One of the many brilliant things about the film Jaws (1975), is that it’s actually two films in one. Because of it’s structure, the first half works as a horror film and the second acts as a man on a mission film, with each part having its own main character. Poltergeist is very similar to that structure. The first half is a family drama that increasingly gets more and more terrifying until the ghosts take Carrol Anne, then it turns into Tangina’s film. She’s the Quint of the film. She has the most quotable dialogue and with the exception of that goddamn clown, she’s the most memorable character in the film. She’s a no nonsense magical munchkin that ain’t afraid of no ghosts.


85. Harry Warden (Peter Cowper) | My Bloody Valentine (1981-2009)

After the monumental success of Halloween and Friday the 13th, every studio immediately green lit at least five slashers in order to mimic their success. In a span of just six years, over fifty copycats were produced and the greatest by far, was My Bloody Valentine. It was far darker than the rest, much more violent and has a killer that should be as iconic as Michael Myers or Jason. The Miner has a fantastic look, a great weapon and I’d argue, is more intimidating than either Michael or Jason. (Until Kane Hodder showed up, that is.)


84. Rhodes (Joe Pilato) | Day of the Dead (1985)

The brilliance of Romero’s dead series (the first three at least), was that the films were never about the dead. Zombies were always used as a metaphor for something else. Vietnam, racism, consumerism, an unchecked military–each film is a dark satire of the decade in which it was released, with Day of the Dead being the darkest by far.

This is the film Romero was through fucking around with allegory. Zombies are no longer used as metaphor here. This film proposes for the first time, that not much separates the zombies from the humans. And that’s no more evident than with the character of Rhodes. Acting as the commanding officer, Rhodes is a psychotic douchebag of the highest order. He’s such a piece of shit, that he easily earns the distinction of being the most satisfying death in cinematic history.


83. Jerry Blake (Terry O’Quinn) | The Stepfather (1987)

Loosely based on the story of John List, the New Jersey man who killed his family in 1971, The Stepfather is about a man obsessed with the perfect nuclear family. He envisions himself a family man, with a wife and two perfect kids. A house with a white picket fence and the greenest grass in the neighborhood. And if one element of his fantasy is wrong, like for example, a mouthy teenager who doesn’t like him, he’ll kill them all and start over. Terry O’Quinn is absolutely phenomenal as the stepfather. His rage induced outbursts, coupled with his penchant for talking to himself, make him a dangerously unpredictable character.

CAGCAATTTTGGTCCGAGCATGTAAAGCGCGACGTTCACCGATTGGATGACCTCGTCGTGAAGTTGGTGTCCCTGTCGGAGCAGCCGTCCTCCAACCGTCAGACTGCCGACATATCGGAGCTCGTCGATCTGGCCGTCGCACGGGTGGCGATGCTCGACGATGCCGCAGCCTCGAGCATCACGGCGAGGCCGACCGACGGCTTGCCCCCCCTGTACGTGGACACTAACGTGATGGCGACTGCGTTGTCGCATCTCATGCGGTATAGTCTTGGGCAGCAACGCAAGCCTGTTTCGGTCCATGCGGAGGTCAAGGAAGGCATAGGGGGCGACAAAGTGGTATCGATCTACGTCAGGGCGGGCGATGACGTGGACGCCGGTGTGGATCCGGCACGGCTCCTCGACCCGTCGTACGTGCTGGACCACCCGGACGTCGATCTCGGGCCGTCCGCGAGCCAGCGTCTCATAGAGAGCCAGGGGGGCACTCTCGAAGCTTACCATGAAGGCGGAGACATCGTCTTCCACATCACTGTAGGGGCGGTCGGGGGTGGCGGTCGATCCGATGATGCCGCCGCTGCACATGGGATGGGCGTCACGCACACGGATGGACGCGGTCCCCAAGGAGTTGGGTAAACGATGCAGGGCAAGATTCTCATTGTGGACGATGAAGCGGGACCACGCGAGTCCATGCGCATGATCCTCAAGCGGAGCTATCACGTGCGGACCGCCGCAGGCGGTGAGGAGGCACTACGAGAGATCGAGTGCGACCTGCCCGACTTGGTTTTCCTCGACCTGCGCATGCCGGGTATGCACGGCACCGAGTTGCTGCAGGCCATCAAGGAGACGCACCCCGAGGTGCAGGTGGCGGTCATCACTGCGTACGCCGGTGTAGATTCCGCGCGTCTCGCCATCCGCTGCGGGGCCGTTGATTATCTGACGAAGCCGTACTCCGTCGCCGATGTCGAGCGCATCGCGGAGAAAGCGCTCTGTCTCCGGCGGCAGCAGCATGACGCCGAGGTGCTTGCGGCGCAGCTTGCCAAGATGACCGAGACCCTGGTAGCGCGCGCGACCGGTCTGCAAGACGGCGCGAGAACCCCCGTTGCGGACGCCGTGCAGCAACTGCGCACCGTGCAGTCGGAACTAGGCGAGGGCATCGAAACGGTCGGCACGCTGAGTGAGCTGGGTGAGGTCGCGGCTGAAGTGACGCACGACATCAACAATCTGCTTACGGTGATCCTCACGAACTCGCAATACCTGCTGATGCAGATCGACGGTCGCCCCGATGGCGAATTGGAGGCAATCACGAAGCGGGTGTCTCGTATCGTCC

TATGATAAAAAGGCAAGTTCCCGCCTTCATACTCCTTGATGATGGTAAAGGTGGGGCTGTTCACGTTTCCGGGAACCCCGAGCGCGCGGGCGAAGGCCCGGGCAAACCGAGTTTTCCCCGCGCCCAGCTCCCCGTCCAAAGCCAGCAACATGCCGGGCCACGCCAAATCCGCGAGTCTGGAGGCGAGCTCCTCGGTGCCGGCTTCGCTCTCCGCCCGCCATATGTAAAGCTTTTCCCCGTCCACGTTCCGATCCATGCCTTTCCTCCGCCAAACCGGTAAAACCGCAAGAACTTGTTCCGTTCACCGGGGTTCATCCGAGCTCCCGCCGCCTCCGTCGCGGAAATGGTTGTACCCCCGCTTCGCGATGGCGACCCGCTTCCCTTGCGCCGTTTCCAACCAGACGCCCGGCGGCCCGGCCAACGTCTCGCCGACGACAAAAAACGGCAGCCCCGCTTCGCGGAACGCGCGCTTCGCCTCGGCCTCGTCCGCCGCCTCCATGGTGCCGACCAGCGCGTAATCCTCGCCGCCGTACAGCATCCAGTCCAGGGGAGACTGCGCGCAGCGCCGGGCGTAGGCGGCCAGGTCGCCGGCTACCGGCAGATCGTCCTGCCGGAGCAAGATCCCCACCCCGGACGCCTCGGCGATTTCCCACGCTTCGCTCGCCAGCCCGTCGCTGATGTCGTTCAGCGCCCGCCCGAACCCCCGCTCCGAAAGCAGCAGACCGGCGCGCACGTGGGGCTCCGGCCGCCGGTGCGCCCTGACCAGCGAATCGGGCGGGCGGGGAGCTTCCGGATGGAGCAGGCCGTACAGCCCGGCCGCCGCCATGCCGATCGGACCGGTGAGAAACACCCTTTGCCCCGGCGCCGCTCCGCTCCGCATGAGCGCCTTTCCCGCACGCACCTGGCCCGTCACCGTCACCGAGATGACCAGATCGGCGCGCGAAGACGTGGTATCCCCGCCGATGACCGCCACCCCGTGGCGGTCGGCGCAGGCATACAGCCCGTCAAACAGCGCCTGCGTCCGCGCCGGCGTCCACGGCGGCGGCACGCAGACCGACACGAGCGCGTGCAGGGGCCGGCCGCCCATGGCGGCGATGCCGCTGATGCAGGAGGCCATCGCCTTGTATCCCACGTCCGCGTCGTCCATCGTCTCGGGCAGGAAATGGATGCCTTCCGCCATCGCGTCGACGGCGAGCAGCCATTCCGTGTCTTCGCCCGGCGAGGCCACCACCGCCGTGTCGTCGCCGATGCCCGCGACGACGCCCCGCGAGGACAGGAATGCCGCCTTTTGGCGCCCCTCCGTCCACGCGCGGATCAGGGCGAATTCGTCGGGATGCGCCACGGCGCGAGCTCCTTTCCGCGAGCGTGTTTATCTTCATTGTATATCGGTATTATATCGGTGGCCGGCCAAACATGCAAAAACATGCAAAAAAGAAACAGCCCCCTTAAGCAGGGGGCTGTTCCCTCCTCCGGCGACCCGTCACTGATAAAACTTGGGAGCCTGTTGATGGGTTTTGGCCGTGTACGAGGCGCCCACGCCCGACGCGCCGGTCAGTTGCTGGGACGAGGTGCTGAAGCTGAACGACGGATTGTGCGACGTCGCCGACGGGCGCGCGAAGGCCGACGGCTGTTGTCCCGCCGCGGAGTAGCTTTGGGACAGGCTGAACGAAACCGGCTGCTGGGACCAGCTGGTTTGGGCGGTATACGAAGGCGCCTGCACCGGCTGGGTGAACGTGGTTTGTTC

82. Sam (Quinn Lord) | Trick ‘R Treat (2007)

With the release of the Nightmare Before Christmas (1992), Tim Burton made a valiant attempt at making Jack Skellington the unofficial mascot of Halloween and even though he’s super fucking popular with the Hot Topic crowd, the plan never caught on. I can see why, as he has no appeal to anyone outside of goths but the character that could’ve been a contender, is Sam from Trick ‘R Treat.

If Warner Brothers didn’t intentionally sit on this film for years, we might’ve gotten a new horror anthology around October every year but since the film was unceremoniously dumped to DVD, it never got the audience it deserved. Acting as the glue that ties all of the segments together, Sam is a supernatural entity that punishes those who have no respect for tradition. With his burlap mask and dirt orange onesie, Sam is arguably the last great Halloween costume to spawn from a horror character.


81. Blacula (William Marshall) | Blacula (1972)

Blacula should’ve been a disposable blaxploitation spoof that disappeared into the cinematic aether like Abby and J.D.’s Revenge and if any other actor was the lead, it would have but since someone had the bright idea to cast William Marshall in the lead role, the film and the character have persevered long past its expiration date. There’s a reason nobody remembers or cares about Blackenstein but this film has endured and that’s solely due to William Marshall’s performance.

He takes a ridiculous character that’s nothing more than a joke and imbues it with so much gravitas, you would think Shakespeare himself created him. This isn’t a “so bad, it’s good” performance, this isn’t a “I’m winking at the audience so you know I’m part of the joke” performance, this isn’t an actor matching the tone and delivering his lines accordingly performance. This is a performance that transcends the film it’s in and is so good, it makes it impossible to ridicule any other aspect of the production. I have no idea how big his paycheck was for starring in this was but I guarantee it wasn’t big enough. This is one of the best genre performances ever, it just happens to be in a cheap knockoff with a silly title.


100-91 | 80-71


What do you think of the selection so far? Who are some of your favorite horror characters from over the years? Maybe they will show up further on the list!